Guest speakers for the indoor portion of the field day will be Dr. Steve Amosson, AgriLife Extension economist in Amarillo, discussing “The Importance of Agriculture and Small Grains to the Texas High Plains,” and Dr. Joseph Awika, with Texas A&M’s Cereal Quality Laboratory in College Station, discussing “Wheat Quality – Importance, Measurements and Progress.”

The tours have been divided up to look at irrigated and dryland variety trials and breeding nurseries, rotational practices on terraces, plant pathology plots and irrigation management, and management for dual-purpose grazing/grain production.

Tour topics and speakers will be:

– Small grains forage trial, Dr. Clark Neely, AgriLife Extension state small grains and oilseeds specialist, College Station.

– Rapid estimation of forage growth rate, Dr. Srirama Reddy, AgriLife Research assistant research scientist in wheat breeding, Amarillo.

– Wheat variety trials in the High Plains, Bell.

– New TAM wheat varieties, Rudd.

– Using wheat in rotations to conserve soil and water, Dr. Louis Baumhardt, USDA-ARS soil scientist, Bushland.

– Long-term soil nitrogen availability and dryland wheat nitrogen requirements, Dr. Robert Schwartz, USDA-ARS soil scientist, Bushland.

– Drought tolerance in the new wheat varieties, Xue.

– New sensor technology and variable rate irrigation, Luke Britten, USDA-ARS technician, Bushland.

– Wheat streak mosaic virus, Dr. Charlie Rush, AgriLife Research plant pathologist, Amarillo.

– Other diseases in wheat, Dr. Ron French, AgriLife Extension plant pathologist, Amarillo.

– Greenbug and wheat curl mite damage and control, Dr. Ed Bynum, AgriLife Extension entomologist; and genetic resistance, Dr. Shuyu Liu, AgriLife Research small gains geneticist, and Dr. Chor Tee Tan, AgriLife Research assistant research scientist, all of Amarillo.

– Wheat grazing research: Use of resistant varieties and planting date study, Dr. Jacob Price, AgriLife Research senior research associate, Amarillo.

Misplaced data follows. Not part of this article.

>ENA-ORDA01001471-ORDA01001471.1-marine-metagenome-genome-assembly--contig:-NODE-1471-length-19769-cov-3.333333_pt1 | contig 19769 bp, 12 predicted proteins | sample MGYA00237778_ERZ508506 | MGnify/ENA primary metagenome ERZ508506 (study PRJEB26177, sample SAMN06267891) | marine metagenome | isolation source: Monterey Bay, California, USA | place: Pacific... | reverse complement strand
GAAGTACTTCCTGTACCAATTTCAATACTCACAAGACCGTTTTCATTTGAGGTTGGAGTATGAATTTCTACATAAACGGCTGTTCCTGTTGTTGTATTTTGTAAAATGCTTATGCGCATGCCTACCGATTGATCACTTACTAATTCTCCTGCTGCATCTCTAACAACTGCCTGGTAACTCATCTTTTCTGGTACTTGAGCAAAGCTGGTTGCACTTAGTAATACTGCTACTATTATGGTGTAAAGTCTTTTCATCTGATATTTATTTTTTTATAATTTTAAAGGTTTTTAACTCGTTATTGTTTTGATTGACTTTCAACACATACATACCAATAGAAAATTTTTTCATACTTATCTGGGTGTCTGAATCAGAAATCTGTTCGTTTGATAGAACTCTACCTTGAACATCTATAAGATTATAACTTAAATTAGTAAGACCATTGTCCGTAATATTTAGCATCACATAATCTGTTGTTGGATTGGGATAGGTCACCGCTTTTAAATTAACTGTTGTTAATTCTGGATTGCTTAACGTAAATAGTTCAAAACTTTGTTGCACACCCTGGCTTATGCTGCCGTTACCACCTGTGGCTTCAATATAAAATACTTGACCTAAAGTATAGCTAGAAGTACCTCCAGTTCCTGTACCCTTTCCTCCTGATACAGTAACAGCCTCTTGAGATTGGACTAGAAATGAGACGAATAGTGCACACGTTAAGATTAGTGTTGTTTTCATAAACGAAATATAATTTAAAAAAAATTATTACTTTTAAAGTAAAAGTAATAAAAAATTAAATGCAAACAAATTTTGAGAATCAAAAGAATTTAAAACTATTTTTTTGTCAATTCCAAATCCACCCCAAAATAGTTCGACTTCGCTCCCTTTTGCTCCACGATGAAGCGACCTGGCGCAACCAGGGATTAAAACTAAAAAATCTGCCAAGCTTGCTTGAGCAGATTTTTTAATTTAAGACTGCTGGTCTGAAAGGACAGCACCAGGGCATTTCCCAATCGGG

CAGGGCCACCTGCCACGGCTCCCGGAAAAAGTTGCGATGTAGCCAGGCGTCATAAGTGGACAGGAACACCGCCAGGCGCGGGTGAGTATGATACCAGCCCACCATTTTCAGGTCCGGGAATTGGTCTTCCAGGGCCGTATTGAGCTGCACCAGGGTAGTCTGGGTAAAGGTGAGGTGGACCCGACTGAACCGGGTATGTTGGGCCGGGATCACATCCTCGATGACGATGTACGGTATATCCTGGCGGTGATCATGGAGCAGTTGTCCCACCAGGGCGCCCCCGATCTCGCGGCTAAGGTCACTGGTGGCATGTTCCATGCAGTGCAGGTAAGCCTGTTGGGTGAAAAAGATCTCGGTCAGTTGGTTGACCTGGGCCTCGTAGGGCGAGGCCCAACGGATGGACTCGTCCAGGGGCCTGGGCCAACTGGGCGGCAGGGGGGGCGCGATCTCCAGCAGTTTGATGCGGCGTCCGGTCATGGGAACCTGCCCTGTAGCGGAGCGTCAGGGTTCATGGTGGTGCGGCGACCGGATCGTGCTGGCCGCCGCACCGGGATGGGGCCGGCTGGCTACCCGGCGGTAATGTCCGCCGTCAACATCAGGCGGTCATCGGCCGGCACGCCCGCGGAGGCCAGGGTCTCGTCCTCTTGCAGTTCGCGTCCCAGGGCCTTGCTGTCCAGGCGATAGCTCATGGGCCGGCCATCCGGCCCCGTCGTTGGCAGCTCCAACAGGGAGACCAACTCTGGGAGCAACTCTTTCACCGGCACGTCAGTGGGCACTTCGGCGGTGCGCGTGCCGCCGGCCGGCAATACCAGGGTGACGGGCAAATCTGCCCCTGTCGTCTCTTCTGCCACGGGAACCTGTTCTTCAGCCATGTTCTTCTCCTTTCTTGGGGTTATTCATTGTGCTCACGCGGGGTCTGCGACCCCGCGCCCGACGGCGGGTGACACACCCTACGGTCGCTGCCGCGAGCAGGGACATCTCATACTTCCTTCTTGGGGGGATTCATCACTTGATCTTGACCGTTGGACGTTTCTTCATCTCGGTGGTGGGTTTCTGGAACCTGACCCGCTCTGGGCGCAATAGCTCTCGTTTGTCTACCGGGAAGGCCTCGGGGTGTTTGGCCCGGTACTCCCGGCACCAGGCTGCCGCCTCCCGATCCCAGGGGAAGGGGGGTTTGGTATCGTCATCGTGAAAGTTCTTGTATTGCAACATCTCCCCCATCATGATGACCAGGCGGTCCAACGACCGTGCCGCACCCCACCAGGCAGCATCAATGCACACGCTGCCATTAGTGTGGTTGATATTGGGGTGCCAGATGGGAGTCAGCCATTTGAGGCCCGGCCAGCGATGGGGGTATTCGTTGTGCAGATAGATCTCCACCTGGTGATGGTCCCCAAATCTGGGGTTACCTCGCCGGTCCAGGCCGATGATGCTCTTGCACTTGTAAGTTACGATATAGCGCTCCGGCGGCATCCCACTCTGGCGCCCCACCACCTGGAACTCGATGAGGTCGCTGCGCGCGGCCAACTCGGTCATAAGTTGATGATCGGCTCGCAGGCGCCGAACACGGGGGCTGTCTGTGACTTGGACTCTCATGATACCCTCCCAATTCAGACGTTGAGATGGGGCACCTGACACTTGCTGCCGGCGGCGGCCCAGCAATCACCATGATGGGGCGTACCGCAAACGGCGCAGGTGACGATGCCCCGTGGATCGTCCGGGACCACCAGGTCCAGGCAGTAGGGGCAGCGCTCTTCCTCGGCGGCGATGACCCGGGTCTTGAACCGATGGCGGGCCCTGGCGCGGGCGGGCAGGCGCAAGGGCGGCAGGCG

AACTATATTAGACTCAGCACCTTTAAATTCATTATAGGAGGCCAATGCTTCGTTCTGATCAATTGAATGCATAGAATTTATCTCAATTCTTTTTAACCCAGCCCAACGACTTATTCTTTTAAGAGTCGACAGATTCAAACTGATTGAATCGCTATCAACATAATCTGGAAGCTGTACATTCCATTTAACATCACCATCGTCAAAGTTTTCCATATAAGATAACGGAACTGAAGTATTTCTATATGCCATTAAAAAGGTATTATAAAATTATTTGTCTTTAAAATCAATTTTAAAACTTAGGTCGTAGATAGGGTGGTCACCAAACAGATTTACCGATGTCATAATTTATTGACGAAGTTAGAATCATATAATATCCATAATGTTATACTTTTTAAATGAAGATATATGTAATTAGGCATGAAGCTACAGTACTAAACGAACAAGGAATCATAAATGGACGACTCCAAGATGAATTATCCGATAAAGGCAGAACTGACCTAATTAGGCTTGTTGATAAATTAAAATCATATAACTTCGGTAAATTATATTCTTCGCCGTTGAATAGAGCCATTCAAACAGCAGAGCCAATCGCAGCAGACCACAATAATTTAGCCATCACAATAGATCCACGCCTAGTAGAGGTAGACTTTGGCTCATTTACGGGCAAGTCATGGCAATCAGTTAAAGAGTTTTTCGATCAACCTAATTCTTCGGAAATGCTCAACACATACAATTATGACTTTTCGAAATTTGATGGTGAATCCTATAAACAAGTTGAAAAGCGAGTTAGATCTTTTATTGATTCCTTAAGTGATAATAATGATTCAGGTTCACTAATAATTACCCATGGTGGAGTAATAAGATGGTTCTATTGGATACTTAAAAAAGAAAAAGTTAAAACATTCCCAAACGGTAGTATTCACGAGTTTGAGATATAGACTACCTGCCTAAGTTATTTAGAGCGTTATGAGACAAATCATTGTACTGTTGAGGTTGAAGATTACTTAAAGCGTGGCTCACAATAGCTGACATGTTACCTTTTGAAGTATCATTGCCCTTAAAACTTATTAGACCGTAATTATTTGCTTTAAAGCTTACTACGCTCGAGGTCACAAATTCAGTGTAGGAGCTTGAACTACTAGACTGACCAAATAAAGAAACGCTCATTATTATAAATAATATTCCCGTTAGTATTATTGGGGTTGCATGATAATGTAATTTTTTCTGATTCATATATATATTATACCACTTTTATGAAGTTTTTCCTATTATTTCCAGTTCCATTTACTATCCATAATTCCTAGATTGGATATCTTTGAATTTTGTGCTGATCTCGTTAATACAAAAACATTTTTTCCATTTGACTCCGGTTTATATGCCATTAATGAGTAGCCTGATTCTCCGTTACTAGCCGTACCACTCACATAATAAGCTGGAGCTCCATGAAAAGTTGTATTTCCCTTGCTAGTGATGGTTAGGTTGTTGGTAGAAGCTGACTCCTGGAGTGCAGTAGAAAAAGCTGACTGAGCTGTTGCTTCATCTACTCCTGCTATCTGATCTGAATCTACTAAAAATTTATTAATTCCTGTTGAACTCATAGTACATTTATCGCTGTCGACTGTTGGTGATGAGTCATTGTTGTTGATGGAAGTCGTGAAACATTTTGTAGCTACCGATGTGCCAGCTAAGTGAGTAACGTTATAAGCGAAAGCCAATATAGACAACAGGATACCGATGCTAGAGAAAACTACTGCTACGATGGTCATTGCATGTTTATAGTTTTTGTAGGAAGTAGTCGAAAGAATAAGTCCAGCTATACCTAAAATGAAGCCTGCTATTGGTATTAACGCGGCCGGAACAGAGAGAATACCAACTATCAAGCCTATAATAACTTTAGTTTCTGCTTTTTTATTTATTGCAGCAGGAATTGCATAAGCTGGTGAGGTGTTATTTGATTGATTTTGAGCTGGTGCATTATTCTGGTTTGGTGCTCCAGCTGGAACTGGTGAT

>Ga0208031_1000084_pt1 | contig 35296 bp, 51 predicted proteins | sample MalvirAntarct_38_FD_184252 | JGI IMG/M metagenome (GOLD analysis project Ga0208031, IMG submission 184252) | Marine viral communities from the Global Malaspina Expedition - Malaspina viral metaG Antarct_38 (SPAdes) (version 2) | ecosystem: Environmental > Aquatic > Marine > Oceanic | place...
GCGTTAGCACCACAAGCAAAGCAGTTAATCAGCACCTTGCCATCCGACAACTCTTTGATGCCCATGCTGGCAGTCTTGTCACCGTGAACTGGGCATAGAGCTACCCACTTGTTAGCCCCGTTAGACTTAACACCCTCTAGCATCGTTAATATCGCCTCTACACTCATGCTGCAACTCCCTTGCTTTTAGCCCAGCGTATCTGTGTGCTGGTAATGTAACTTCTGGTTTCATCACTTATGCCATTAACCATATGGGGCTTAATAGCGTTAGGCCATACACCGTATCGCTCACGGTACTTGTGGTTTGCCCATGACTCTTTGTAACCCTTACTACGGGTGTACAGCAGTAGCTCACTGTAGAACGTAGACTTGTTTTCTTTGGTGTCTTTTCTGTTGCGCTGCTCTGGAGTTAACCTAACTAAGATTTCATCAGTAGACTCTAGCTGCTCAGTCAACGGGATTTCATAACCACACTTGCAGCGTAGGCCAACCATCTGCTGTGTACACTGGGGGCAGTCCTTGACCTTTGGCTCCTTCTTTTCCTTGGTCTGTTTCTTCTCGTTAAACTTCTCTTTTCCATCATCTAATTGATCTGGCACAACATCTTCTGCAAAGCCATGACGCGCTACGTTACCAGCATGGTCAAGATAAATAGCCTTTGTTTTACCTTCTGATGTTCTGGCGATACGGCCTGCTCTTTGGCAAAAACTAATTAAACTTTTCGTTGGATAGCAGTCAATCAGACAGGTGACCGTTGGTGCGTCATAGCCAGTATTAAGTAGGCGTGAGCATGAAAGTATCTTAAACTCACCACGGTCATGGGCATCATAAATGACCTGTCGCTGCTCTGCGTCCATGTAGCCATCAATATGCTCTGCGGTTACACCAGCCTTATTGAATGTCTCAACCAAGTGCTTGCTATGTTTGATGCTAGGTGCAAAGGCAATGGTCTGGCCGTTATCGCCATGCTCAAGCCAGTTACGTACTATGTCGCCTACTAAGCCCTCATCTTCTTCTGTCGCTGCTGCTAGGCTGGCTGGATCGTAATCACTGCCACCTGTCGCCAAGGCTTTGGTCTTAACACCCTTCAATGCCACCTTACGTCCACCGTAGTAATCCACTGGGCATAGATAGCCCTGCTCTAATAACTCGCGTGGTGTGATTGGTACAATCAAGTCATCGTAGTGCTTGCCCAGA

– Supplementation to improve cattle performance on wheat pasture, Dr. Jenny Jennings, AgriLife Research beef nutritionist, Amarillo.

Also available inside during registration and the morning program will be booths featuring plant disease and pest diagnostics, tables with AgriLife Extension publications and seed company brochures, and selected research posters.

Other indoor and lunch speakers will include:

– Texas Wheat Producers Board update, Katie Heinrich, director of communications and producer relations in Amarillo.

– USDA-ARS update, Dr. Larry Chandler, USDA-ARS Northern Plains Area director, Fort Collins, Colorado.

– AgriLife wheat research, Dr. Bill McCutchen, AgriLife Research associate director, College Station.

– The making of a TAM wheat variety, Rudd.

The coordinators said several area businesses have donated items for door prizes, including Sunray Co-op, Syngenta, Crop Production Services, Wylie Sprayers and Bayer CropScience.

For more information, contact Bell at 806-677-5600 or Jourdan.bell@ag.tamu.edu; Xue at 806-354-5803, qxue@ag.tamu.edu; or Rudd, 806-677-5600, jcrudd@ag.tamu.edu.